If you’re wondering what happens to the main characters from Perigee, here are the sequel’s opening pages. I’ll drop in a few more select scenes at random over the next several weeks.
. . .
Simon Poole could barely think of anything else at the moment. He’d always taken it for granted and now found himself surprised by that fleeting realization. This, despite spending much of his adult life at the mercy of the various machines that encased his fragile human body and provided for its needs. He’d learned how to escape from a crippled sub or survive a rapid decompression in space, but through all of those years the simple act of breathing had always been something he just did.
Poole’s skin tingled in a harsh warning against the rapidly evacuating air. His lungs hurt like hell, and he knew that wasn’t about to get any better. It was best to just let them deflate, as holding his breath would surely rupture them once the pressure differential dropped enough. He’d have to force himself past the reflexive panic that would come once his brain began to ache for air, before hypoxia set in.
He just hoped his eyeballs didn’t freeze first.
He struggled with the locking mechanisms surrounding the airlock hatch, and cursed the engineers that had made it so overcomplicated. And what a damned stupid place to store the emergency patch kits…more items for his flight debrief logs once they returned to Denver. Whenever that might be.
The compartment walls behind him fluttered and rippled as the supporting air escaped. The hab was essentially a big Kevlar balloon and would collapse as it deflated, like a child’s birthday decoration. The cylindrical walls seemed to constrict around him, which his vacuum-addled mind welcomed. Maybe it would be warmer.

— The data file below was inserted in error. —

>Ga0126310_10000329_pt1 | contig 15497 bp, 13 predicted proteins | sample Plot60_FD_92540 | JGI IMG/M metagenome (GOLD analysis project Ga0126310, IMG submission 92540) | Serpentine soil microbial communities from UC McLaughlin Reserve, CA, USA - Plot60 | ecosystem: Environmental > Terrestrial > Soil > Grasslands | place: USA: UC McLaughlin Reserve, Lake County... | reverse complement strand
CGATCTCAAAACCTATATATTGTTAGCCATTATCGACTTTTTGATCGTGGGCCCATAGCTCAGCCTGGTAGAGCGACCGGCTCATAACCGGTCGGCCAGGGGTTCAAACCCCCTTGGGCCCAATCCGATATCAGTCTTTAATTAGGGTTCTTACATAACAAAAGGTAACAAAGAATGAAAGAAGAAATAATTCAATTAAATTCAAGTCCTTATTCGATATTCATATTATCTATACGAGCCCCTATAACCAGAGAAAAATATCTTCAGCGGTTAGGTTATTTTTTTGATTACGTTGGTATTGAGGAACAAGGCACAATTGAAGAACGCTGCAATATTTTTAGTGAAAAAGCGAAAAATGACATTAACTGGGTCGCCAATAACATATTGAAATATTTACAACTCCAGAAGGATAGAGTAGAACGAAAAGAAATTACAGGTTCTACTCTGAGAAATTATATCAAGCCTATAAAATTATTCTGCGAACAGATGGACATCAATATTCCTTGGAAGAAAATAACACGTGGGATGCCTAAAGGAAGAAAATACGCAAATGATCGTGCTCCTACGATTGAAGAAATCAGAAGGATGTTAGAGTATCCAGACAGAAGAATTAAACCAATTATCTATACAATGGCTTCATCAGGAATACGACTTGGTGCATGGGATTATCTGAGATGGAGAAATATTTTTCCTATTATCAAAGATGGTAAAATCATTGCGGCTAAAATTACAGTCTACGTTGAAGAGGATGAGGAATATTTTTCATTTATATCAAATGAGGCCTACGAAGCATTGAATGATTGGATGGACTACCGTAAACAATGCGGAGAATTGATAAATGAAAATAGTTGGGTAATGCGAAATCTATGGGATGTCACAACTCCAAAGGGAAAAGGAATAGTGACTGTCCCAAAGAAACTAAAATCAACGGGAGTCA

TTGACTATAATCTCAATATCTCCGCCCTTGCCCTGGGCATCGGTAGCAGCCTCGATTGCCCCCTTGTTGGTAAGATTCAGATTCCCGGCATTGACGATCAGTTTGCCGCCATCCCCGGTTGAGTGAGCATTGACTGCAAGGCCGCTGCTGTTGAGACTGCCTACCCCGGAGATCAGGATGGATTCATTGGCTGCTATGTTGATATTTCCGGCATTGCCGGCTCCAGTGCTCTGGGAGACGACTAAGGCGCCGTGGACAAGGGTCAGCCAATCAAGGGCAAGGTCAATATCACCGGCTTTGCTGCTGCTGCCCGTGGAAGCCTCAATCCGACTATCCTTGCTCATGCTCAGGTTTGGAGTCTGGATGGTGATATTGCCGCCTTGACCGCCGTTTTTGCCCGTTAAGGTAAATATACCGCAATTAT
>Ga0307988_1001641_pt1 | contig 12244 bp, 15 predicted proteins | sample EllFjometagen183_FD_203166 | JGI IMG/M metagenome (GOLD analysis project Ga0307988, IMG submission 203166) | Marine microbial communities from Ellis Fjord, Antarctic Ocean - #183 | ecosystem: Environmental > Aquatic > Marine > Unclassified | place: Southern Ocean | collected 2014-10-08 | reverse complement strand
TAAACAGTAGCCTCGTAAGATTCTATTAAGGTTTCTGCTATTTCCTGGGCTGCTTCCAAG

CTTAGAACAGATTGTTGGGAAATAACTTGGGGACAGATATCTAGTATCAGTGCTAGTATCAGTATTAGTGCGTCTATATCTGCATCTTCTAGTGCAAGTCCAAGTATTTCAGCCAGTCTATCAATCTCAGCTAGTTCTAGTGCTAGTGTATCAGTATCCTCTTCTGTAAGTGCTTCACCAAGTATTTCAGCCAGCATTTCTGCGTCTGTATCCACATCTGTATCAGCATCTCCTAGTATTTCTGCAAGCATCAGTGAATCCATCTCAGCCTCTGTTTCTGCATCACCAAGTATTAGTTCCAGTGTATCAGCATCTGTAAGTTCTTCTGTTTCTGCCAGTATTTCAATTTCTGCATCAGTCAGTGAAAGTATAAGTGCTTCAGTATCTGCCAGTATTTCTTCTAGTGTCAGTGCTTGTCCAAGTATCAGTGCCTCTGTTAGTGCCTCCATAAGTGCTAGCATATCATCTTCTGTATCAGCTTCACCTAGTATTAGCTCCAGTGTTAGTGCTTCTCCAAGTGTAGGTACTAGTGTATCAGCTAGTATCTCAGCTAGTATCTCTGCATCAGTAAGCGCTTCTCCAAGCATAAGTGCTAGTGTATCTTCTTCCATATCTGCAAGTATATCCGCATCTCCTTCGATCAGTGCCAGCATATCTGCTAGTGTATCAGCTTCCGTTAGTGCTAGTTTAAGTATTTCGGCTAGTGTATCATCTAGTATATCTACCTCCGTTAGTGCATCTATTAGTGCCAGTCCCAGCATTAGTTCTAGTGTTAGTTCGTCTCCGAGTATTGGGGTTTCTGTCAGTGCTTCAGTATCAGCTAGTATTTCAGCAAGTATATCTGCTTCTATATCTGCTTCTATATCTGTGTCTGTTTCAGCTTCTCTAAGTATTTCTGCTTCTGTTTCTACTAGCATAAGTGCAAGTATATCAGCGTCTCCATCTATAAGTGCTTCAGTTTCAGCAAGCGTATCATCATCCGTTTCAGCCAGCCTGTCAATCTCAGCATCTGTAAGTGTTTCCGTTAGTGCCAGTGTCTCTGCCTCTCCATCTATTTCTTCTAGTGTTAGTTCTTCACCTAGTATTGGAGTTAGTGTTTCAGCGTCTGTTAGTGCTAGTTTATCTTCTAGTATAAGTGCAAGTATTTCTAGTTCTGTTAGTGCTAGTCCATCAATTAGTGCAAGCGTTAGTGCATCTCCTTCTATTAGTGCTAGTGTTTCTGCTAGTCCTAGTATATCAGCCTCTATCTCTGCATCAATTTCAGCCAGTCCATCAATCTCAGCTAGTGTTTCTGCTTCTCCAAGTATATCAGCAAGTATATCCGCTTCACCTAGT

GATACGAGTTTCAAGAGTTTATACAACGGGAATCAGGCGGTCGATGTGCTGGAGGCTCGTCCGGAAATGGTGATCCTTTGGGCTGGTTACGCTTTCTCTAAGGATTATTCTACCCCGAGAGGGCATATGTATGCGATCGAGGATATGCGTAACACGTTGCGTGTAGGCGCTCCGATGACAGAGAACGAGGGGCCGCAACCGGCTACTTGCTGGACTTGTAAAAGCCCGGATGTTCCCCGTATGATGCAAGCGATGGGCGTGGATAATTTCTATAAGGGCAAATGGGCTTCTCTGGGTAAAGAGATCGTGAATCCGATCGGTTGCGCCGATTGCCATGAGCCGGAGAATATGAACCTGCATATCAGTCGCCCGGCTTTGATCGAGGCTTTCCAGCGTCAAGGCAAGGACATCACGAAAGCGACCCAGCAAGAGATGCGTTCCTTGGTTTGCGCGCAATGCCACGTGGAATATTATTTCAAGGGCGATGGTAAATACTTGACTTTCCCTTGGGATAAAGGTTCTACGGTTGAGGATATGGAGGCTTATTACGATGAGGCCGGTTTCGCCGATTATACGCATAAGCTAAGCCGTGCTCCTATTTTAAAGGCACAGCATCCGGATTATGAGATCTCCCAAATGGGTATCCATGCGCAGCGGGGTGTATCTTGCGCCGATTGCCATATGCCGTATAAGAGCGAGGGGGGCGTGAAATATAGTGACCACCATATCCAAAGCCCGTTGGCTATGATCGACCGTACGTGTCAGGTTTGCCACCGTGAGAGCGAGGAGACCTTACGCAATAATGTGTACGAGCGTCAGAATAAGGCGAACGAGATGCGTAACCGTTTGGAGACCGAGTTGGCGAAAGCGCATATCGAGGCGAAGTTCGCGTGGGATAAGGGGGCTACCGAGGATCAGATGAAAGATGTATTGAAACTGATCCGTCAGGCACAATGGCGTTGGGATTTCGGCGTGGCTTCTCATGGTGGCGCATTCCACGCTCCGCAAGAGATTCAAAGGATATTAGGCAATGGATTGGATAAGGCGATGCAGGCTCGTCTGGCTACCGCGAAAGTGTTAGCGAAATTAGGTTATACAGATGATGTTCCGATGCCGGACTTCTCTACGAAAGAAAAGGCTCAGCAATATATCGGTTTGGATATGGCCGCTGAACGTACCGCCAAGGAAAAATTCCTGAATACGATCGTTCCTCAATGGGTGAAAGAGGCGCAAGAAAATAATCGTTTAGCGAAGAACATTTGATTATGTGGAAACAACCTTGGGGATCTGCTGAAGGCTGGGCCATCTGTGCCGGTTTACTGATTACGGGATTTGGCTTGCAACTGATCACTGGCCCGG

A sudden, stabbing headache sharpened his focus and brought him back to the task at hand. He braced against the lip of the hatchway and gave one last twist of the locking lever. The stubborn portal flew violently open and he felt a stinging blow as it connected with his left arm. With normal pressure on the other side, the simple act of breaking the seal was enough for the hatch to release as if it had been kicked open by some invisible giant.
No matter. Poole knew he had to keep going, and pushed ahead into the welcome rush of air. As the compartment emptied into the near-vacuum behind him, he inhaled deeply and finally risked holding his breath. At least the headache disappeared with it.
He could also think clearly again, and used his good arm to reach back and pull the hatch shut. It was harder this time, working against the torrent of air flowing past him. Grunting from the strain, he felt the hatch seat itself against the rim and heard a satisfying whistle as air pressure returned.
Peering through the small porthole, he watched the habitation module finally collapse. Once equalized with the vacuum outside, it began fluttering like a loosely-gathered sail.
Simon Poole looked around and took stock of his surroundings. It didn’t take long, as there wasn’t much gear to inventory: some emergency stores, a first aid kit, and that was about it. And there was the emergency patch kit — a fat lot of good it’d do now.
After another luxurious deep breath, he sighed, understanding that this tiny compartment was likely to become his sarcophagus. As the ancient Egyptian kings had once commanded their servants to face eternity with them beneath the great pyramids, so would he spend it in a tiny aluminum cylinder, doomed to forever circle the Moon.
. . .